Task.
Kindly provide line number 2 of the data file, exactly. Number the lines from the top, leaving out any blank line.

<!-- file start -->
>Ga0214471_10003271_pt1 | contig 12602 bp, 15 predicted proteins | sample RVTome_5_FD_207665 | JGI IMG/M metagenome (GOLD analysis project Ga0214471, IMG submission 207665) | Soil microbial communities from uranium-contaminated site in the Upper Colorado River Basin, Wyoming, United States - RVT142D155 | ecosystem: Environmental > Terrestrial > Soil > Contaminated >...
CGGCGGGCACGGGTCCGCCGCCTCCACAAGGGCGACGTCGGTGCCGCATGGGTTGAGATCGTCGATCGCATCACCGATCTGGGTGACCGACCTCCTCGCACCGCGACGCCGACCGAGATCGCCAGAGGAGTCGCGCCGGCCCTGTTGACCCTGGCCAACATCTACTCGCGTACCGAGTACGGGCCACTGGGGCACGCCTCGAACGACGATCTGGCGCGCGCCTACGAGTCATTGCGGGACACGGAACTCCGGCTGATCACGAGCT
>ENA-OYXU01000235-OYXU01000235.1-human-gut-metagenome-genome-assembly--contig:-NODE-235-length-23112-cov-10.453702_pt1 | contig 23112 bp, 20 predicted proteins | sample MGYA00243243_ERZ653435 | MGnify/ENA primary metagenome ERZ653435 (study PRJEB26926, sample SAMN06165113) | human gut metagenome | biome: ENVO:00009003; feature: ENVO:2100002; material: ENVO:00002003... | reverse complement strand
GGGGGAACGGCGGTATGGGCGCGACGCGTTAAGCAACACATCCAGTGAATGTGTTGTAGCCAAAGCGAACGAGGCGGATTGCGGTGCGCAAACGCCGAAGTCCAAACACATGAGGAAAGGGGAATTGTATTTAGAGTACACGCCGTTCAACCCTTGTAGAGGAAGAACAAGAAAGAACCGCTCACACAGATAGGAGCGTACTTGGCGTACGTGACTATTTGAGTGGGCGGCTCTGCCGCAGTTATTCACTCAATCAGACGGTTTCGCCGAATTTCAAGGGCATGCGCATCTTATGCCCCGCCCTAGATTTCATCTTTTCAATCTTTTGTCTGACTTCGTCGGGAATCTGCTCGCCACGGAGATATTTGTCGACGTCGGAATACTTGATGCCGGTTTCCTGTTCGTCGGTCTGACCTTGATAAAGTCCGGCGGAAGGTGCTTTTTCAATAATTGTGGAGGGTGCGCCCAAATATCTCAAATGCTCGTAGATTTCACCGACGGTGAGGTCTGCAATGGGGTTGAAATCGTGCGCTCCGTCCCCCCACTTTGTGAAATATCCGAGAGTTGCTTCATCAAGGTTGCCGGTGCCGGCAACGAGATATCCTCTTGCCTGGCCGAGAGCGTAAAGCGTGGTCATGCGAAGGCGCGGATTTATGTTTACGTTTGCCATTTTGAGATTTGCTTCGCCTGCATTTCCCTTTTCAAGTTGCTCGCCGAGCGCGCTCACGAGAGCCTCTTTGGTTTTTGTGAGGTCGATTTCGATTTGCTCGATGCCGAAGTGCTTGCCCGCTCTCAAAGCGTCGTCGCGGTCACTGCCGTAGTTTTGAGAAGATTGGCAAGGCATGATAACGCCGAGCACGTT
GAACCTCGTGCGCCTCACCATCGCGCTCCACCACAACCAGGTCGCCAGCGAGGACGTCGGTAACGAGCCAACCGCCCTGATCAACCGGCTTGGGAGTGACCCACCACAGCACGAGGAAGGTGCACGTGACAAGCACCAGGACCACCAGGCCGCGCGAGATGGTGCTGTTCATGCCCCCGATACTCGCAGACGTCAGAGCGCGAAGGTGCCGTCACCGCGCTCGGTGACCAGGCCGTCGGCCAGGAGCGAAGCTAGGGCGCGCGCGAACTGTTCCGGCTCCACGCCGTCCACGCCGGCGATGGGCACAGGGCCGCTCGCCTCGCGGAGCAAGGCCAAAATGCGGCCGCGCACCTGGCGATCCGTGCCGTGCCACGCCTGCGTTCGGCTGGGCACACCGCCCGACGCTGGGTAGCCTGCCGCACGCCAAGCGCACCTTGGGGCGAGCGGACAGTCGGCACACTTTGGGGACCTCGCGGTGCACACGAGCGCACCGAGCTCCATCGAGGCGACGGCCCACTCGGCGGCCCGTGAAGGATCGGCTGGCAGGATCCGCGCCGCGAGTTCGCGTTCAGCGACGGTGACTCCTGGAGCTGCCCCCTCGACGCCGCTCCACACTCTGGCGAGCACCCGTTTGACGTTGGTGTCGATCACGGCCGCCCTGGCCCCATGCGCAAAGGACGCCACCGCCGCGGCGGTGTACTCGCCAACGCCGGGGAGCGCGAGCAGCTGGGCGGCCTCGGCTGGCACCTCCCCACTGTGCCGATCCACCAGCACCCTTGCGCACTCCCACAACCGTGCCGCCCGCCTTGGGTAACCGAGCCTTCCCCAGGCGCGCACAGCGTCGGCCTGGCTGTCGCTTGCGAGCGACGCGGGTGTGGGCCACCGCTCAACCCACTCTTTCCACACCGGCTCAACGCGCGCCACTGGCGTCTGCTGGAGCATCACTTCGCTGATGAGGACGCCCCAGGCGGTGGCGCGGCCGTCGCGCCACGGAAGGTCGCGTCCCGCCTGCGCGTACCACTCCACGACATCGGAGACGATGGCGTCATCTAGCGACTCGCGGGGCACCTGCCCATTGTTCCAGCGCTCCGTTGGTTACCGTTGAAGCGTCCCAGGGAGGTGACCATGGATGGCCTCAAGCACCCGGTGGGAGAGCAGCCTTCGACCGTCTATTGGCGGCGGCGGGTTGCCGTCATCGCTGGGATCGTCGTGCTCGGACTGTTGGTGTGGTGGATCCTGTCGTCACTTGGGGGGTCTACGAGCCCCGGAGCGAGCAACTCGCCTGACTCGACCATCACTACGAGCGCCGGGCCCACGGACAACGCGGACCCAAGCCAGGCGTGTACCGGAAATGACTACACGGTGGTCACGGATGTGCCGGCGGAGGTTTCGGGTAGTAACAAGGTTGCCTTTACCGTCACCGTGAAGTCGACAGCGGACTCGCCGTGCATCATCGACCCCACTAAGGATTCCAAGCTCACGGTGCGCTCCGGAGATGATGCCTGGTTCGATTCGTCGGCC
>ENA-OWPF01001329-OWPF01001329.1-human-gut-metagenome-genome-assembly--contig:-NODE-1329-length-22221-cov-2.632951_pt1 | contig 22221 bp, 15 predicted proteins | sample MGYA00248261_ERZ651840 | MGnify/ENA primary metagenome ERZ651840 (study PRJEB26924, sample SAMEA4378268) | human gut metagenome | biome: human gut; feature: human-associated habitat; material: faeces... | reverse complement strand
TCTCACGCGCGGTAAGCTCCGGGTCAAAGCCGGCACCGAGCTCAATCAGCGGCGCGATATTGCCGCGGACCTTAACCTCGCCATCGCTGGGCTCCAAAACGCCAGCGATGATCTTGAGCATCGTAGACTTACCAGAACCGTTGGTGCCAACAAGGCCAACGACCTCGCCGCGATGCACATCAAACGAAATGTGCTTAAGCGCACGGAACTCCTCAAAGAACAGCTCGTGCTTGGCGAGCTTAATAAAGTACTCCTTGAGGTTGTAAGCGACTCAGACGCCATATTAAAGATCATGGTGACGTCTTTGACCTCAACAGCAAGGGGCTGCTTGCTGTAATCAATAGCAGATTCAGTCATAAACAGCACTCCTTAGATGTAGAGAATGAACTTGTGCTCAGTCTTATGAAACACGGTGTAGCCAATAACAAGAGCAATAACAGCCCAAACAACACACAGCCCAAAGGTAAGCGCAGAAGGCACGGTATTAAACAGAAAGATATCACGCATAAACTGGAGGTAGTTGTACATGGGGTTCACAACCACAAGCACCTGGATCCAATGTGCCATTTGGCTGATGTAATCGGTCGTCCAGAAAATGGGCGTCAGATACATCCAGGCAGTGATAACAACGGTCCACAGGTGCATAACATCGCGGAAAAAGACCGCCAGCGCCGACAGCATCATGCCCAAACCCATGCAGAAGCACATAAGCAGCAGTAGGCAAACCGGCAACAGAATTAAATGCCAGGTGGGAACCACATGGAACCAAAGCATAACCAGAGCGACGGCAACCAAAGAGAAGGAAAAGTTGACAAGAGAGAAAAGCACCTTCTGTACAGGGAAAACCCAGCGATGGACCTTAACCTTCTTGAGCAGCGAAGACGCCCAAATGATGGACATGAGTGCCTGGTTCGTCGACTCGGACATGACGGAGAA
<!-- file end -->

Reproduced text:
CGGCGGGCACGGGTCCGCCGCCTCCACAAGGGCGACGTCGGTGCCGCATGGGTTGAGATCGTCGATCGCATCACCGATCTGGGTGACCGACCTCCTCGCACCGCGACGCCGACCGAGATCGCCAGAGGAGTCGCGCCGGCCCTGTTGACCCTGGCCAACATCTACTCGCGTACCGAGTACGGGCCACTGGGGCACGCCTCGAACGACGATCTGGCGCGCGCCTACGAGTCATTGCGGGACACGGAACTCCGGCTGATCACGAGCT